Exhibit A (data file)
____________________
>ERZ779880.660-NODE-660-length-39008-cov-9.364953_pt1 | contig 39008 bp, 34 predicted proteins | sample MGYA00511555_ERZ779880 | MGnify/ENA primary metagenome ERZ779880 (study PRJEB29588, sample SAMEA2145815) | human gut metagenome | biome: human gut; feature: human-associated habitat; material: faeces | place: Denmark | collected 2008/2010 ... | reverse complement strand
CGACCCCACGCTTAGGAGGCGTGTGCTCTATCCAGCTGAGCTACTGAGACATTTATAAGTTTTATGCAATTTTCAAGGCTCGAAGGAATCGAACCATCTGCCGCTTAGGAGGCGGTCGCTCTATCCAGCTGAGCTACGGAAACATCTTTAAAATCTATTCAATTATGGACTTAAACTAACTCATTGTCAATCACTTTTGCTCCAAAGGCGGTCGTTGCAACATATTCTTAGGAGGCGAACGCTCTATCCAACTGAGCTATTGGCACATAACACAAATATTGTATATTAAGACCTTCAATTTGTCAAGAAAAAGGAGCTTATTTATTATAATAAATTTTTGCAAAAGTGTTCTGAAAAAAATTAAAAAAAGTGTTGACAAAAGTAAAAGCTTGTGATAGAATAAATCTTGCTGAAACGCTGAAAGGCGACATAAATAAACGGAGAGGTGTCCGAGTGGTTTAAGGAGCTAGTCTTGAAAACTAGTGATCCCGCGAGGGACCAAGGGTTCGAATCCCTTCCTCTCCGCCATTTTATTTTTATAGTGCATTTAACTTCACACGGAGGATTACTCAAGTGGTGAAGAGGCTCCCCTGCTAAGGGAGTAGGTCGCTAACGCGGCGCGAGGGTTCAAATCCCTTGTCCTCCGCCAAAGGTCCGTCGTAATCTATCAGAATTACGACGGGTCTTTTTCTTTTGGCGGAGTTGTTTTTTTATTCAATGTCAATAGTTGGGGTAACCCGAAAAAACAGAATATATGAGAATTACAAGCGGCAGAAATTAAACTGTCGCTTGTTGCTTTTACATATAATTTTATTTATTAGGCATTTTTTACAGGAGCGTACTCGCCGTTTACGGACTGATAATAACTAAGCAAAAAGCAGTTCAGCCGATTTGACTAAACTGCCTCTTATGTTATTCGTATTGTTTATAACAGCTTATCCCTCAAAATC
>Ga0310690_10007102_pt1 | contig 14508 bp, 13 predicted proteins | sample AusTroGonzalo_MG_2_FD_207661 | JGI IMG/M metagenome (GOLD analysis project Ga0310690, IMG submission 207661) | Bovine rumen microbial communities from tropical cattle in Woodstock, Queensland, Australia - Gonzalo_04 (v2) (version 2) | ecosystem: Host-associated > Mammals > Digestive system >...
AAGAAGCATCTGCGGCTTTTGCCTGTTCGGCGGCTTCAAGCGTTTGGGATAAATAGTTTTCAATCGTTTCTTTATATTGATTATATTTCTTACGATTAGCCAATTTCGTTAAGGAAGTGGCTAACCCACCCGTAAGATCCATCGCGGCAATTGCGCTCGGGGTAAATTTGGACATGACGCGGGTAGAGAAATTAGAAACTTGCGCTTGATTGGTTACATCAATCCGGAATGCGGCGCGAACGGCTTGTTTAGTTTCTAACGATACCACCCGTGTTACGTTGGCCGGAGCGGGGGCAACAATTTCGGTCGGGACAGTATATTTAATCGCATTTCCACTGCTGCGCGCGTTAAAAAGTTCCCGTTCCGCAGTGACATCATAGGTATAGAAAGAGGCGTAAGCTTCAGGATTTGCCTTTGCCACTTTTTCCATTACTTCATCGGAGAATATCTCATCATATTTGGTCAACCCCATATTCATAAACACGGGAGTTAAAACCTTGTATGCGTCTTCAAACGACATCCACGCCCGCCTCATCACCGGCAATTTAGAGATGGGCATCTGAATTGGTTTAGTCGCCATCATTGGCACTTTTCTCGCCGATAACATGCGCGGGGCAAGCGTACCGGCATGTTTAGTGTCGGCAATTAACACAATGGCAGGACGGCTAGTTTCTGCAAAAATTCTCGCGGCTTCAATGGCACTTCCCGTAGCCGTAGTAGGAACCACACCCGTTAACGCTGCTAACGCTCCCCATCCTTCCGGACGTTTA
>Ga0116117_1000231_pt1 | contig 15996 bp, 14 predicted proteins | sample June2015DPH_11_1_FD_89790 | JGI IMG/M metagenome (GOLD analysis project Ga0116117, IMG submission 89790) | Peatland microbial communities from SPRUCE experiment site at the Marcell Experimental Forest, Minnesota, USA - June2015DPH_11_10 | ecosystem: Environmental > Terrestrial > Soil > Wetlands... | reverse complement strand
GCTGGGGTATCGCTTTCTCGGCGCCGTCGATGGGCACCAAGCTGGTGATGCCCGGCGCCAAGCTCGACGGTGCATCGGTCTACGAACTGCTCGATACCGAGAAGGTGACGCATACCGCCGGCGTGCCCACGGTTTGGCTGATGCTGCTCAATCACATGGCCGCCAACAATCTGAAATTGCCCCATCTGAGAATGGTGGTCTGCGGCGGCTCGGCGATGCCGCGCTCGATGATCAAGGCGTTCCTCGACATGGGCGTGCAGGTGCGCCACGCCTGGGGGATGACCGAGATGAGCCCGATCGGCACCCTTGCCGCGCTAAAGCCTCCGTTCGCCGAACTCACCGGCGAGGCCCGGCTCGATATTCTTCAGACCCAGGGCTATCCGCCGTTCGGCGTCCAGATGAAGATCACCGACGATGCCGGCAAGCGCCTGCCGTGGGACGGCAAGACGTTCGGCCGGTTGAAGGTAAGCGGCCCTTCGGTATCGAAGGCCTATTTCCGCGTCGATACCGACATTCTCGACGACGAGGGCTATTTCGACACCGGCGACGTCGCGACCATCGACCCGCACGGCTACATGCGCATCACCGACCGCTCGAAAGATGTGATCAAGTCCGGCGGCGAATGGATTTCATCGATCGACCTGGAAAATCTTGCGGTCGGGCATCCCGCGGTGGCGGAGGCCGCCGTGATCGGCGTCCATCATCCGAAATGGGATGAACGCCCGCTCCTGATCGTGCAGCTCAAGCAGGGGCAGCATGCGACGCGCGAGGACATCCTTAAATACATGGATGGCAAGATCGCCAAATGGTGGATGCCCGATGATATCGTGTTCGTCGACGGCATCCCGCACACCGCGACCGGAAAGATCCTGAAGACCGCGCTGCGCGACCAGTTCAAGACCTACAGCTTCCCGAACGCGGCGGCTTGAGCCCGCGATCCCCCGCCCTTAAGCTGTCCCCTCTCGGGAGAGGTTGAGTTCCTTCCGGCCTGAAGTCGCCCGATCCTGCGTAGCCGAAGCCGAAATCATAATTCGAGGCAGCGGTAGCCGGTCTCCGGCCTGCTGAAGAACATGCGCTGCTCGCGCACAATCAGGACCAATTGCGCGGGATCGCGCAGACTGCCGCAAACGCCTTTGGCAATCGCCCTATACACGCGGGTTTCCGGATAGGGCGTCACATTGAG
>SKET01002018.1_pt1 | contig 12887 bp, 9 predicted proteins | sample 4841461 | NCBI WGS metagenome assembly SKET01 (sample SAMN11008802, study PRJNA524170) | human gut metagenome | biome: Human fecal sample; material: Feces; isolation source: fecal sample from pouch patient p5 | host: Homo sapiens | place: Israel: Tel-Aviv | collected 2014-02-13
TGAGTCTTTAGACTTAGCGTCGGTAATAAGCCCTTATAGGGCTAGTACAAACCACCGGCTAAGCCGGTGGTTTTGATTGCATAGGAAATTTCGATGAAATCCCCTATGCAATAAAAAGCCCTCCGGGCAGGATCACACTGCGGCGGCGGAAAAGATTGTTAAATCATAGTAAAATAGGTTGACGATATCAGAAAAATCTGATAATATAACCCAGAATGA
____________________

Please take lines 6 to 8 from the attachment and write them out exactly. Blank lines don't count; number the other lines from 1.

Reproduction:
GCTGGGGTATCGCTTTCTCGGCGCCGTCGATGGGCACCAAGCTGGTGATGCCCGGCGCCAAGCTCGACGGTGCATCGGTCTACGAACTGCTCGATACCGAGAAGGTGACGCATACCGCCGGCGTGCCCACGGTTTGGCTGATGCTGCTCAATCACATGGCCGCCAACAATCTGAAATTGCCCCATCTGAGAATGGTGGTCTGCGGCGGCTCGGCGATGCCGCGCTCGATGATCAAGGCGTTCCTCGACATGGGCGTGCAGGTGCGCCACGCCTGGGGGATGACCGAGATGAGCCCGATCGGCACCCTTGCCGCGCTAAAGCCTCCGTTCGCCGAACTCACCGGCGAGGCCCGGCTCGATATTCTTCAGACCCAGGGCTATCCGCCGTTCGGCGTCCAGATGAAGATCACCGACGATGCCGGCAAGCGCCTGCCGTGGGACGGCAAGACGTTCGGCCGGTTGAAGGTAAGCGGCCCTTCGGTATCGAAGGCCTATTTCCGCGTCGATACCGACATTCTCGACGACGAGGGCTATTTCGACACCGGCGACGTCGCGACCATCGACCCGCACGGCTACATGCGCATCACCGACCGCTCGAAAGATGTGATCAAGTCCGGCGGCGAATGGATTTCATCGATCGACCTGGAAAATCTTGCGGTCGGGCATCCCGCGGTGGCGGAGGCCGCCGTGATCGGCGTCCATCATCCGAAATGGGATGAACGCCCGCTCCTGATCGTGCAGCTCAAGCAGGGGCAGCATGCGACGCGCGAGGACATCCTTAAATACATGGATGGCAAGATCGCCAAATGGTGGATGCCCGATGATATCGTGTTCGTCGACGGCATCCCGCACACCGCGACCGGAAAGATCCTGAAGACCGCGCTGCGCGACCAGTTCAAGACCTACAGCTTCCCGAACGCGGCGGCTTGAGCCCGCGATCCCCCGCCCTTAAGCTGTCCCCTCTCGGGAGAGGTTGAGTTCCTTCCGGCCTGAAGTCGCCCGATCCTGCGTAGCCGAAGCCGAAATCATAATTCGAGGCAGCGGTAGCCGGTCTCCGGCCTGCTGAAGAACATGCGCTGCTCGCGCACAATCAGGACCAATTGCGCGGGATCGCGCAGACTGCCGCAAACGCCTTTGGCAATCGCCCTATACACGCGGGTTTCCGGATAGGGCGTCACATTGAG
>SKET01002018.1_pt1 | contig 12887 bp, 9 predicted proteins | sample 4841461 | NCBI WGS metagenome assembly SKET01 (sample SAMN11008802, study PRJNA524170) | human gut metagenome | biome: Human fecal sample; material: Feces; isolation source: fecal sample from pouch patient p5 | host: Homo sapiens | place: Israel: Tel-Aviv | collected 2014-02-13
TGAGTCTTTAGACTTAGCGTCGGTAATAAGCCCTTATAGGGCTAGTACAAACCACCGGCTAAGCCGGTGGTTTTGATTGCATAGGAAATTTCGATGAAATCCCCTATGCAATAAAAAGCCCTCCGGGCAGGATCACACTGCGGCGGCGGAAAAGATTGTTAAATCATAGTAAAATAGGTTGACGATATCAGAAAAATCTGATAATATAACCCAGAATGA